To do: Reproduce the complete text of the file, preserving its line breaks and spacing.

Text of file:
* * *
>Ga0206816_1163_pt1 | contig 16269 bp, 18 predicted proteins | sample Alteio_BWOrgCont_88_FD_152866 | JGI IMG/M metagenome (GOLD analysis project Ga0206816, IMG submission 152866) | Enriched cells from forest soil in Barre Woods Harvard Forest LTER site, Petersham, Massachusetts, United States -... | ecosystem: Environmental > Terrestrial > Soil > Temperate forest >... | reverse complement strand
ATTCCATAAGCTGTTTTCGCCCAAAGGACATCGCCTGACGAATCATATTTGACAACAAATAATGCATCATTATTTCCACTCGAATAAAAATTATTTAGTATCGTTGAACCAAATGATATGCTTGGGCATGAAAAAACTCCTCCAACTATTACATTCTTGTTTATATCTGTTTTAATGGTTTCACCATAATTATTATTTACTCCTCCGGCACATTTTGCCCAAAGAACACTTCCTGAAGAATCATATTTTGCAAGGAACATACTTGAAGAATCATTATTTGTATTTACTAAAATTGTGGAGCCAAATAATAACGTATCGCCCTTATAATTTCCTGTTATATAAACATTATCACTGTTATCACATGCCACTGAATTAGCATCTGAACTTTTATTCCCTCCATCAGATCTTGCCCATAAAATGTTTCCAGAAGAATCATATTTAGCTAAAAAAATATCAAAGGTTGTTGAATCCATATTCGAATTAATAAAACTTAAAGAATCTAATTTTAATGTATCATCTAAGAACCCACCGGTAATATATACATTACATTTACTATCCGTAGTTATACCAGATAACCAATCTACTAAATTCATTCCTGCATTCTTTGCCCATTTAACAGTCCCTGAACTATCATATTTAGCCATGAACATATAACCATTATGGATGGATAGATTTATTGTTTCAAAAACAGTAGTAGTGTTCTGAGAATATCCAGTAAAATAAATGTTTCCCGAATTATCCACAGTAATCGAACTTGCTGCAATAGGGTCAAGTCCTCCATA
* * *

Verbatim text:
>Ga0206816_1163_pt1 | contig 16269 bp, 18 predicted proteins | sample Alteio_BWOrgCont_88_FD_152866 | JGI IMG/M metagenome (GOLD analysis project Ga0206816, IMG submission 152866) | Enriched cells from forest soil in Barre Woods Harvard Forest LTER site, Petersham, Massachusetts, United States -... | ecosystem: Environmental > Terrestrial > Soil > Temperate forest >... | reverse complement strand
ATTCCATAAGCTGTTTTCGCCCAAAGGACATCGCCTGACGAATCATATTTGACAACAAATAATGCATCATTATTTCCACTCGAATAAAAATTATTTAGTATCGTTGAACCAAATGATATGCTTGGGCATGAAAAAACTCCTCCAACTATTACATTCTTGTTTATATCTGTTTTAATGGTTTCACCATAATTATTATTTACTCCTCCGGCACATTTTGCCCAAAGAACACTTCCTGAAGAATCATATTTTGCAAGGAACATACTTGAAGAATCATTATTTGTATTTACTAAAATTGTGGAGCCAAATAATAACGTATCGCCCTTATAATTTCCTGTTATATAAACATTATCACTGTTATCACATGCCACTGAATTAGCATCTGAACTTTTATTCCCTCCATCAGATCTTGCCCATAAAATGTTTCCAGAAGAATCATATTTAGCTAAAAAAATATCAAAGGTTGTTGAATCCATATTCGAATTAATAAAACTTAAAGAATCTAATTTTAATGTATCATCTAAGAACCCACCGGTAATATATACATTACATTTACTATCCGTAGTTATACCAGATAACCAATCTACTAAATTCATTCCTGCATTCTTTGCCCATTTAACAGTCCCTGAACTATCATATTTAGCCATGAACATATAACCATTATGGATGGATAGATTTATTGTTTCAAAAACAGTAGTAGTGTTCTGAGAATATCCAGTAAAATAAATGTTTCCCGAATTATCCACAGTAATCGAACTTGCTGCAATAGGGTCAAGTCCTCCATA